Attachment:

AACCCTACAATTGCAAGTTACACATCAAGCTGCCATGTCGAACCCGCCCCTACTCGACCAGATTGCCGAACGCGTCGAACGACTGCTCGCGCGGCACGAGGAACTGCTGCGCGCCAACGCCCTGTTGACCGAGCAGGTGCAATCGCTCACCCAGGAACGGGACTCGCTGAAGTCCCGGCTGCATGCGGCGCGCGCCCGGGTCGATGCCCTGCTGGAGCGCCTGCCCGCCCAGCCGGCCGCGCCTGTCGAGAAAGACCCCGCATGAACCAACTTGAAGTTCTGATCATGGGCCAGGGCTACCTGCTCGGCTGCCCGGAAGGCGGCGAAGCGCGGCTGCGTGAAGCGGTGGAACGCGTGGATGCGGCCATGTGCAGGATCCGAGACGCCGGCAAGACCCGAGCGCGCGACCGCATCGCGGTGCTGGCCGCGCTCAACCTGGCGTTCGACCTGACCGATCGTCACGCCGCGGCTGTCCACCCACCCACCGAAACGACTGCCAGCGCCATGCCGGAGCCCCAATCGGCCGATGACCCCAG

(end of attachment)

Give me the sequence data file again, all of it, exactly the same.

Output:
AACCCTACAATTGCAAGTTACACATCAAGCTGCCATGTCGAACCCGCCCCTACTCGACCAGATTGCCGAACGCGTCGAACGACTGCTCGCGCGGCACGAGGAACTGCTGCGCGCCAACGCCCTGTTGACCGAGCAGGTGCAATCGCTCACCCAGGAACGGGACTCGCTGAAGTCCCGGCTGCATGCGGCGCGCGCCCGGGTCGATGCCCTGCTGGAGCGCCTGCCCGCCCAGCCGGCCGCGCCTGTCGAGAAAGACCCCGCATGAACCAACTTGAAGTTCTGATCATGGGCCAGGGCTACCTGCTCGGCTGCCCGGAAGGCGGCGAAGCGCGGCTGCGTGAAGCGGTGGAACGCGTGGATGCGGCCATGTGCAGGATCCGAGACGCCGGCAAGACCCGAGCGCGCGACCGCATCGCGGTGCTGGCCGCGCTCAACCTGGCGTTCGACCTGACCGATCGTCACGCCGCGGCTGTCCACCCACCCACCGAAACGACTGCCAGCGCCATGCCGGAGCCCCAATCGGCCGATGACCCCAG